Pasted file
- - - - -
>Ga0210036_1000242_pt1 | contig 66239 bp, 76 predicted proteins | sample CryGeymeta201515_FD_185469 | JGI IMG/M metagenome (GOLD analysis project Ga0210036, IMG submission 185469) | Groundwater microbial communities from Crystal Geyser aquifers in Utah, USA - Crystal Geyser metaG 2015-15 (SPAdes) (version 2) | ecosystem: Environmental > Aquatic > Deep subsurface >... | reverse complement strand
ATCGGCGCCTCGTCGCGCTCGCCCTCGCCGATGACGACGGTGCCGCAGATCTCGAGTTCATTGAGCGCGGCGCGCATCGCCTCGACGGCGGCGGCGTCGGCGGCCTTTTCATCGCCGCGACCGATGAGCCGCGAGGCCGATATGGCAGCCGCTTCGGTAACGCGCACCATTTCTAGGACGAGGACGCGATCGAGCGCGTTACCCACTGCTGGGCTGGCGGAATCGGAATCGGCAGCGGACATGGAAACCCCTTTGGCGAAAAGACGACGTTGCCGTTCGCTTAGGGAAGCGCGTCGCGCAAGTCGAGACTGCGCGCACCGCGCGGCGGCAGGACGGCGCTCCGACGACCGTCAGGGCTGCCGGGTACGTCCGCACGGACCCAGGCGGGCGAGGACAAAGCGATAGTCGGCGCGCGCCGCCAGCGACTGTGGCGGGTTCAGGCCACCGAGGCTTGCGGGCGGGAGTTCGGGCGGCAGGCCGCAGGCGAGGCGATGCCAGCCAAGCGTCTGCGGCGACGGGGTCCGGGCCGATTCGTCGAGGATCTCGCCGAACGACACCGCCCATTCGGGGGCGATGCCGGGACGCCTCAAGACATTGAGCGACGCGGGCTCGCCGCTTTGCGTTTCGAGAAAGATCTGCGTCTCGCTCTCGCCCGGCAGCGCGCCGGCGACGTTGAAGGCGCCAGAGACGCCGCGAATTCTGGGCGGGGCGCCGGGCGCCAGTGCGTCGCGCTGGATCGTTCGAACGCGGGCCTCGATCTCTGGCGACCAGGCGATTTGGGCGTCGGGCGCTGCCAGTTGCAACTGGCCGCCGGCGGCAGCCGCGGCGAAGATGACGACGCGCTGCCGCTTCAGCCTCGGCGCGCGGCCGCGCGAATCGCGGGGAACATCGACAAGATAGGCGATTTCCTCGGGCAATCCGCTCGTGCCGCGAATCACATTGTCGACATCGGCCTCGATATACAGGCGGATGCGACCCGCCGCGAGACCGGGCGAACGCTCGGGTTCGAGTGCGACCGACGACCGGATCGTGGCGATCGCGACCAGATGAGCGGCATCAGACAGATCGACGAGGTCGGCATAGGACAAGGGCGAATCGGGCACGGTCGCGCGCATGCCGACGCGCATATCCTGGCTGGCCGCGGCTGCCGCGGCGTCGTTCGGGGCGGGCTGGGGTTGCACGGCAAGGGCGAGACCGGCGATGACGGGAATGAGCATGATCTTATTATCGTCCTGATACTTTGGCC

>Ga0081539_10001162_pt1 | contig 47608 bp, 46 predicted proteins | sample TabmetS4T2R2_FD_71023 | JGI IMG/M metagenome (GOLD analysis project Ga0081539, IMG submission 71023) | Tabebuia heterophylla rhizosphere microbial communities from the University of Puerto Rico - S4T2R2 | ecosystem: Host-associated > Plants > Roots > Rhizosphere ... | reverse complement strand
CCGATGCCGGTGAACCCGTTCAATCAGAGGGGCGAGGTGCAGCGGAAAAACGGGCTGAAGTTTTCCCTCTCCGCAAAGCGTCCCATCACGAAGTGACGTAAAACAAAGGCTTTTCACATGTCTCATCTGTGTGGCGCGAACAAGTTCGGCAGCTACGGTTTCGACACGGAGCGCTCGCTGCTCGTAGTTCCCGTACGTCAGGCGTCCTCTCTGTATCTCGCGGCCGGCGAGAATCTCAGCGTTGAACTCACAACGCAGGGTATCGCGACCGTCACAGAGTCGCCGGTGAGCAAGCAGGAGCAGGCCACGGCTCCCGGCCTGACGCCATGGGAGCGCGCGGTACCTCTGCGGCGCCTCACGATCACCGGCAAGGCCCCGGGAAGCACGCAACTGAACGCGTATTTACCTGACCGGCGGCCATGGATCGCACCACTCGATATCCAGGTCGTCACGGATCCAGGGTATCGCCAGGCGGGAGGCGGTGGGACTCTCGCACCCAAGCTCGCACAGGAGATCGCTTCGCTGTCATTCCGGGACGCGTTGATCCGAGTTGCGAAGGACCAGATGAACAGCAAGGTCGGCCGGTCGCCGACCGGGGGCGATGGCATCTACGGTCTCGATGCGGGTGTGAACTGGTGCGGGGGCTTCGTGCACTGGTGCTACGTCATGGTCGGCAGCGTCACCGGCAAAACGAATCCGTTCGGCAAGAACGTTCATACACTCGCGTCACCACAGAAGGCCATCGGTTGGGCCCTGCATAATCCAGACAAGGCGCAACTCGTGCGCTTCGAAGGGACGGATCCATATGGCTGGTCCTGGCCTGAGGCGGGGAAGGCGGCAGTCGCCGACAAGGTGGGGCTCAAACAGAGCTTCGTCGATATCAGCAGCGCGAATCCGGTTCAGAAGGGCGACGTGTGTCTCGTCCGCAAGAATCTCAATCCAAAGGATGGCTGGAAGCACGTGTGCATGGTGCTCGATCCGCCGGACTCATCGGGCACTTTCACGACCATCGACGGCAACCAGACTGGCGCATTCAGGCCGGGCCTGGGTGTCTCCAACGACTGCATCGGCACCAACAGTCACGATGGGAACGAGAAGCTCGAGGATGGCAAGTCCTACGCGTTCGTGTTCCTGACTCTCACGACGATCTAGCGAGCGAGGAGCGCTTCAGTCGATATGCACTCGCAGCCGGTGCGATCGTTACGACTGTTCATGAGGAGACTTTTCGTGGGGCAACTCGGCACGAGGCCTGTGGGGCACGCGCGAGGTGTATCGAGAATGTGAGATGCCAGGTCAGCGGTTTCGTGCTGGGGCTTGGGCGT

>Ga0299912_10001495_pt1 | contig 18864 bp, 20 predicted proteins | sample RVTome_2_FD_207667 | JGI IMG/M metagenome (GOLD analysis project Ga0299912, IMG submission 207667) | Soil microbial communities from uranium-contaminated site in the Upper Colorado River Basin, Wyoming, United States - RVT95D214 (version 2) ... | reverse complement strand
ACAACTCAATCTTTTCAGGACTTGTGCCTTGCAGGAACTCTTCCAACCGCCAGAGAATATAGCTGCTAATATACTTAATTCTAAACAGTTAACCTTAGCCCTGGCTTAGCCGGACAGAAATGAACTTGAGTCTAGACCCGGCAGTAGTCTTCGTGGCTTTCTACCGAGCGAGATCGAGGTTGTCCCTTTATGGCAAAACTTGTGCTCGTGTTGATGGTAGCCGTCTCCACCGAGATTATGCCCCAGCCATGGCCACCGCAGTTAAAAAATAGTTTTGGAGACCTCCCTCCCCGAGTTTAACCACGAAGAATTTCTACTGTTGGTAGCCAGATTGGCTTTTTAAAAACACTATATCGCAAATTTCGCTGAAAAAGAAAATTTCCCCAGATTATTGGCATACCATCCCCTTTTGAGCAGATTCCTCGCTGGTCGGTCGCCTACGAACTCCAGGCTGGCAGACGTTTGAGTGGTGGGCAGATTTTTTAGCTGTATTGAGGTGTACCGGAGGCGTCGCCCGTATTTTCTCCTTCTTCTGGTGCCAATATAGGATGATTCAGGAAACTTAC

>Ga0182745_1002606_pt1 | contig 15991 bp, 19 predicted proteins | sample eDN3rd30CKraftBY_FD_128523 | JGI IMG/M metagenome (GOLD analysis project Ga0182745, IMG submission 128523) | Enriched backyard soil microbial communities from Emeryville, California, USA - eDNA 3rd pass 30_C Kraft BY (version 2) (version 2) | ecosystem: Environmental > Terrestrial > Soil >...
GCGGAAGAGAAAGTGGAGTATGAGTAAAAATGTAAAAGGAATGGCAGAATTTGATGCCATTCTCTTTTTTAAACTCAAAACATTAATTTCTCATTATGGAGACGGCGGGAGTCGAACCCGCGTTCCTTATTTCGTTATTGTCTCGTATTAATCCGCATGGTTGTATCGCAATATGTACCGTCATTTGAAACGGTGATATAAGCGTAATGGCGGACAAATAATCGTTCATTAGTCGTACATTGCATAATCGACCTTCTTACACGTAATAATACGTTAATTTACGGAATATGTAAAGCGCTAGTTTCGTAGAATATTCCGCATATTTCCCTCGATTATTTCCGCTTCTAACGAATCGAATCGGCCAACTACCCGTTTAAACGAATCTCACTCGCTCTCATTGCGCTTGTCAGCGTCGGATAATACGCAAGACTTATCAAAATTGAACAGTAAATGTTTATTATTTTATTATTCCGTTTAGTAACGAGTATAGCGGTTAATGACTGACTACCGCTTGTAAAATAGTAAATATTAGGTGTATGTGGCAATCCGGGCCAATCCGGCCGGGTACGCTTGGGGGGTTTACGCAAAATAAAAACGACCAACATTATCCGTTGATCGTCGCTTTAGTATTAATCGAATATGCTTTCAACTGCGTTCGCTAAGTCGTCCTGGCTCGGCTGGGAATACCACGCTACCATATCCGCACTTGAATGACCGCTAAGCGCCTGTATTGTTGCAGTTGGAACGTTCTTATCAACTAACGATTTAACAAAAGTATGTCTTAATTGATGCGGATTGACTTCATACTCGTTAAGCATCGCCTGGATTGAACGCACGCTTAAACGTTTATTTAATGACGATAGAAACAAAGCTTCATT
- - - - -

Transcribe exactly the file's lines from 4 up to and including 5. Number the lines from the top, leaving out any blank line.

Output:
CCGATGCCGGTGAACCCGTTCAATCAGAGGGGCGAGGTGCAGCGGAAAAACGGGCTGAAGTTTTCCCTCTCCGCAAAGCGTCCCATCACGAAGTGACGTAAAACAAAGGCTTTTCACATGTCTCATCTGTGTGGCGCGAACAAGTTCGGCAGCTACGGTTTCGACACGGAGCGCTCGCTGCTCGTAGTTCCCGTACGTCAGGCGTCCTCTCTGTATCTCGCGGCCGGCGAGAATCTCAGCGTTGAACTCACAACGCAGGGTATCGCGACCGTCACAGAGTCGCCGGTGAGCAAGCAGGAGCAGGCCACGGCTCCCGGCCTGACGCCATGGGAGCGCGCGGTACCTCTGCGGCGCCTCACGATCACCGGCAAGGCCCCGGGAAGCACGCAACTGAACGCGTATTTACCTGACCGGCGGCCATGGATCGCACCACTCGATATCCAGGTCGTCACGGATCCAGGGTATCGCCAGGCGGGAGGCGGTGGGACTCTCGCACCCAAGCTCGCACAGGAGATCGCTTCGCTGTCATTCCGGGACGCGTTGATCCGAGTTGCGAAGGACCAGATGAACAGCAAGGTCGGCCGGTCGCCGACCGGGGGCGATGGCATCTACGGTCTCGATGCGGGTGTGAACTGGTGCGGGGGCTTCGTGCACTGGTGCTACGTCATGGTCGGCAGCGTCACCGGCAAAACGAATCCGTTCGGCAAGAACGTTCATACACTCGCGTCACCACAGAAGGCCATCGGTTGGGCCCTGCATAATCCAGACAAGGCGCAACTCGTGCGCTTCGAAGGGACGGATCCATATGGCTGGTCCTGGCCTGAGGCGGGGAAGGCGGCAGTCGCCGACAAGGTGGGGCTCAAACAGAGCTTCGTCGATATCAGCAGCGCGAATCCGGTTCAGAAGGGCGACGTGTGTCTCGTCCGCAAGAATCTCAATCCAAAGGATGGCTGGAAGCACGTGTGCATGGTGCTCGATCCGCCGGACTCATCGGGCACTTTCACGACCATCGACGGCAACCAGACTGGCGCATTCAGGCCGGGCCTGGGTGTCTCCAACGACTGCATCGGCACCAACAGTCACGATGGGAACGAGAAGCTCGAGGATGGCAAGTCCTACGCGTTCGTGTTCCTGACTCTCACGACGATCTAGCGAGCGAGGAGCGCTTCAGTCGATATGCACTCGCAGCCGGTGCGATCGTTACGACTGTTCATGAGGAGACTTTTCGTGGGGCAACTCGGCACGAGGCCTGTGGGGCACGCGCGAGGTGTATCGAGAATGTGAGATGCCAGGTCAGCGGTTTCGTGCTGGGGCTTGGGCGT

>Ga0299912_10001495_pt1 | contig 18864 bp, 20 predicted proteins | sample RVTome_2_FD_207667 | JGI IMG/M metagenome (GOLD analysis project Ga0299912, IMG submission 207667) | Soil microbial communities from uranium-contaminated site in the Upper Colorado River Basin, Wyoming, United States - RVT95D214 (version 2) ... | reverse complement strand